Tag Archives: Public Safety
By Jessica Wyland
Runners (and race fans) take your mark. Today is the 2016 Boston Marathon, held every April on the Massachusetts holiday Patriots’ Day, which commemorates the start of the American Revolutionary War. It’s a spirited race, one that attracts about 30,000 runners, half a million spectators, and international media coverage.
Amid all the excitement, and new shoes, lurk safety concerns.
Take yourself back to spring 2013, the 117th running of the Boston Marathon. That day two bombs exploded at the finish line killing three people and wounding 260.
The following year marked record-high participation from runners and spectators under the rally cry: Boston Strong. By 2015, the Massachusetts Emergency Management Agency had produced the Boston Marathon Dashboard, an online map that tracks every aspect of the event as it happens.
An intelligence-led approach to offender management
The May 2011 decision by the US Supreme Court ordering California to ease prison overcrowding by aggressively reducing their prisoner population sent shockwaves through the California corrections and law enforcement community. It also served to put the other states on notice as well. For California, the result has been the release of thousands of prisoners into communities at a time when state and local police are ill-equipped to deal with them, and parole and probation agencies are already overburdened and understaffed. The consequence is that there are now significantly more offenders requiring community supervision, but fewer personnel to meet this need. The subsequent increase in caseloads requires local agencies to work smarter and work together—in essence, to have an intelligence-led approach to community corrections. Continue reading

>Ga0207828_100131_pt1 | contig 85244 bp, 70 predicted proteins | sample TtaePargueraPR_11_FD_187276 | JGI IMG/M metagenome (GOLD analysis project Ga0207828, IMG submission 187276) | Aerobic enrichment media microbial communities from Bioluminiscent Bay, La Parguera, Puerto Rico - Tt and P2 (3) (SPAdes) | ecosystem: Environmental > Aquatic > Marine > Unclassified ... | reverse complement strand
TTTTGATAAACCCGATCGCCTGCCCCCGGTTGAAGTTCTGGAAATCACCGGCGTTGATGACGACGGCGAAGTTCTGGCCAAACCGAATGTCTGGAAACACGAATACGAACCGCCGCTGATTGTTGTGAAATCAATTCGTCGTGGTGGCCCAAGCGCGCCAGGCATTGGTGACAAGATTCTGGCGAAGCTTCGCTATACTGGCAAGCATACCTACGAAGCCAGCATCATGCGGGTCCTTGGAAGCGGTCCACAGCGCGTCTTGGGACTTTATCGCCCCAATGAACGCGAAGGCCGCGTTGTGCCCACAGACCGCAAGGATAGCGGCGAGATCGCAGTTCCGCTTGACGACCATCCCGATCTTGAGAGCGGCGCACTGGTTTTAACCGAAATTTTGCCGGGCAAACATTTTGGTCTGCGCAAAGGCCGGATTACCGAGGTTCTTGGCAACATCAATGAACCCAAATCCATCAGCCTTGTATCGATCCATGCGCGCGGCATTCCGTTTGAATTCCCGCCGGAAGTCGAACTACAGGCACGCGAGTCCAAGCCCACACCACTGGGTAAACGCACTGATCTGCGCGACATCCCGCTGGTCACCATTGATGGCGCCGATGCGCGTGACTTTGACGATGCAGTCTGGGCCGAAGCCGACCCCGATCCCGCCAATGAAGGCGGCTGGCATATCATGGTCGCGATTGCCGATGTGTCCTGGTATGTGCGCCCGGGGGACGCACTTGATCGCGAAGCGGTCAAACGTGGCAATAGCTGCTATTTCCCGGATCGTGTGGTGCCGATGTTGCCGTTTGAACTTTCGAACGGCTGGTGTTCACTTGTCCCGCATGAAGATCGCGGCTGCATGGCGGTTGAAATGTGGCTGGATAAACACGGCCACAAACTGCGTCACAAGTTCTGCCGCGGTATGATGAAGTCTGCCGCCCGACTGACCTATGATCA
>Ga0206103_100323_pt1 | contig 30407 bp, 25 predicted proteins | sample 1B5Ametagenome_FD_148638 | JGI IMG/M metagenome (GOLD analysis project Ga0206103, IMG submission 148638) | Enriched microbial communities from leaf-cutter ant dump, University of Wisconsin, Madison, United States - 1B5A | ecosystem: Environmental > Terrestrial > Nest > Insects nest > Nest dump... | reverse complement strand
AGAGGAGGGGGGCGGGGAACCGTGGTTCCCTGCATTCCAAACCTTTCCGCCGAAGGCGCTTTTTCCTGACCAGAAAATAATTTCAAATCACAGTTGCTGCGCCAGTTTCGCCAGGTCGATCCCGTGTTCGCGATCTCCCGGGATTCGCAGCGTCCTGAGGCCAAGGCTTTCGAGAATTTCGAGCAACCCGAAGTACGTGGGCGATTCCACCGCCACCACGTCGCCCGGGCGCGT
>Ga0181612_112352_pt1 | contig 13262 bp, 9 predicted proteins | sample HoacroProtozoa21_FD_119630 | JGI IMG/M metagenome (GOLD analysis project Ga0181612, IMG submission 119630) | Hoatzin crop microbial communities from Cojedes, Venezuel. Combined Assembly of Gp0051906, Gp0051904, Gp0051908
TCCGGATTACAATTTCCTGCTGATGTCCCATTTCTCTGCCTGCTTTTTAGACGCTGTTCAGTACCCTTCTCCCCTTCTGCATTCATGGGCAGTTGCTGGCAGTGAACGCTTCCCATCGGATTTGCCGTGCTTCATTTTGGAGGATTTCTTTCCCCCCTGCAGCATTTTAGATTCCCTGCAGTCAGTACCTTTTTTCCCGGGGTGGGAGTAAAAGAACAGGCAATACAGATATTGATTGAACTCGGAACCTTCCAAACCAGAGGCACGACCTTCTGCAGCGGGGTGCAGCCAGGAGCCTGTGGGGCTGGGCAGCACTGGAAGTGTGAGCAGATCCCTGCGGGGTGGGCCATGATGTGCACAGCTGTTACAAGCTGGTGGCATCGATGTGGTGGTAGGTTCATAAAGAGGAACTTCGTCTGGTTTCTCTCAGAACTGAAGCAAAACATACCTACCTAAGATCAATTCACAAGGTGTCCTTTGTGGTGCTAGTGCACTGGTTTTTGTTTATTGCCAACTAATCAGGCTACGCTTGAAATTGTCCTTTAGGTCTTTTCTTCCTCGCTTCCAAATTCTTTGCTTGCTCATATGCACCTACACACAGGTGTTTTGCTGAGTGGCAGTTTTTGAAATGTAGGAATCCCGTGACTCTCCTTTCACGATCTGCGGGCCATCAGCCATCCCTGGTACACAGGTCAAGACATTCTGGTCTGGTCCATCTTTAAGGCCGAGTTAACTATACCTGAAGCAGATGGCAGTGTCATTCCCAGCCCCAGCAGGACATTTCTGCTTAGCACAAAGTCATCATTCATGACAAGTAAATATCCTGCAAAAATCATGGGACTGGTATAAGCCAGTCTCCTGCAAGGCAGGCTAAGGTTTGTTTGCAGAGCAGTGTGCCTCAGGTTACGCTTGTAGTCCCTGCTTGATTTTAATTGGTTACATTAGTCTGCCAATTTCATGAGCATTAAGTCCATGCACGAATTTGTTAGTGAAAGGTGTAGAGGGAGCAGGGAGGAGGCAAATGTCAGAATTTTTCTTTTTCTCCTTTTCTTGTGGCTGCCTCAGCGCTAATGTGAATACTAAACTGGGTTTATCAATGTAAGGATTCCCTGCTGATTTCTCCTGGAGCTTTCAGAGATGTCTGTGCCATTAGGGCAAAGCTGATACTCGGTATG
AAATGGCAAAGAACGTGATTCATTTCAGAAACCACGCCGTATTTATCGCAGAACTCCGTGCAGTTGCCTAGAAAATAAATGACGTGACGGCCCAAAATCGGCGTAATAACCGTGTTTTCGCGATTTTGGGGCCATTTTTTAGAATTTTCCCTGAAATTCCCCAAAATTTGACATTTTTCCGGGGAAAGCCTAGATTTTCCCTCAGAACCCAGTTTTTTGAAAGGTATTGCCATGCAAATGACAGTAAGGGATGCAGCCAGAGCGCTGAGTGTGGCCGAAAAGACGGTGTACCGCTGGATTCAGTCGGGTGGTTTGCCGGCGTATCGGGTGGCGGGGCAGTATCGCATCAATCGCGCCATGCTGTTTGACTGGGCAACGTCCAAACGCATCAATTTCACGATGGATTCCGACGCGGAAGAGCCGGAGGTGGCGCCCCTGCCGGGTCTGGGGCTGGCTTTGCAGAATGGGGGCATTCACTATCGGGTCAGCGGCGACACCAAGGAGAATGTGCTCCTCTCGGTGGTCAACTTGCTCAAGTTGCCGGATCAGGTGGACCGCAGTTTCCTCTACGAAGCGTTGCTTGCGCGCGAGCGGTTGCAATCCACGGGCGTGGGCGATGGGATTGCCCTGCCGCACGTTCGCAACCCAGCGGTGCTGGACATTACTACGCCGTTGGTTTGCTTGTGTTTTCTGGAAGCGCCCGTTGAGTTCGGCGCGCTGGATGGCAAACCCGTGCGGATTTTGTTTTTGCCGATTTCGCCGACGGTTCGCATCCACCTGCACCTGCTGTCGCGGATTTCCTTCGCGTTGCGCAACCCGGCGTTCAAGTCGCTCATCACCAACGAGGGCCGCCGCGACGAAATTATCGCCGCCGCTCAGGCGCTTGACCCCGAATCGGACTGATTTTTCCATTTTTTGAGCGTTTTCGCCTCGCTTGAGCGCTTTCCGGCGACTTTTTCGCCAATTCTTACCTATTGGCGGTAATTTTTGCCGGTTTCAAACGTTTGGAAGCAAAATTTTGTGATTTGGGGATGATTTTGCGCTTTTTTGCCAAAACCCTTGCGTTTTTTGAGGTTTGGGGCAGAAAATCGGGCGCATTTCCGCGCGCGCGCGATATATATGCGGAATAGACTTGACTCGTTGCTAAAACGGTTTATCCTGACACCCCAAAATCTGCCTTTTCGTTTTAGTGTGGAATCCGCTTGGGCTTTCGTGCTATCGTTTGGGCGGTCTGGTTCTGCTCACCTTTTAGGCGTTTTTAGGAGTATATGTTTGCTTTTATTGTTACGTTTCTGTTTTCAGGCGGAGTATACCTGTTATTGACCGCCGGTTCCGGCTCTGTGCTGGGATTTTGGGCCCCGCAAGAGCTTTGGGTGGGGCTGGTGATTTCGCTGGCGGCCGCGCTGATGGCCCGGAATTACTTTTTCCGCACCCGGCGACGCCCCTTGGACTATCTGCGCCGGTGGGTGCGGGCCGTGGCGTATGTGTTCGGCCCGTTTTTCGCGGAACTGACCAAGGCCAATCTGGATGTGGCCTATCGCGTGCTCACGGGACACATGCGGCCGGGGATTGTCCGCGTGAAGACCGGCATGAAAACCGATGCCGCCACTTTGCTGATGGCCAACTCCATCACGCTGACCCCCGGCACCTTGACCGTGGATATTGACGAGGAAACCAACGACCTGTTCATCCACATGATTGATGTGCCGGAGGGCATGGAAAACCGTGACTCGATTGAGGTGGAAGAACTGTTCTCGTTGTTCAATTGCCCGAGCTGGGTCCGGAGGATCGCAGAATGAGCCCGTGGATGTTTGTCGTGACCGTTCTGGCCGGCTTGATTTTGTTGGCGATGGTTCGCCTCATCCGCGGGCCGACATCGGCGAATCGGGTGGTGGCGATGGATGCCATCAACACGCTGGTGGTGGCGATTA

Tradition Versus Today’s Reality
In my 30 years in law enforcement and the subsequent 12 years working with law enforcement agencies around the world, I have become familiar with a number of different modern policing concepts taking root in agencies big and small. These include community policing, problem-oriented policing, predictive policing, and evidenced-based policing. More recently, I have been intrigued by the concepts of place-based policing and the writings of Dr. David Weisburd of George Mason University. Continue reading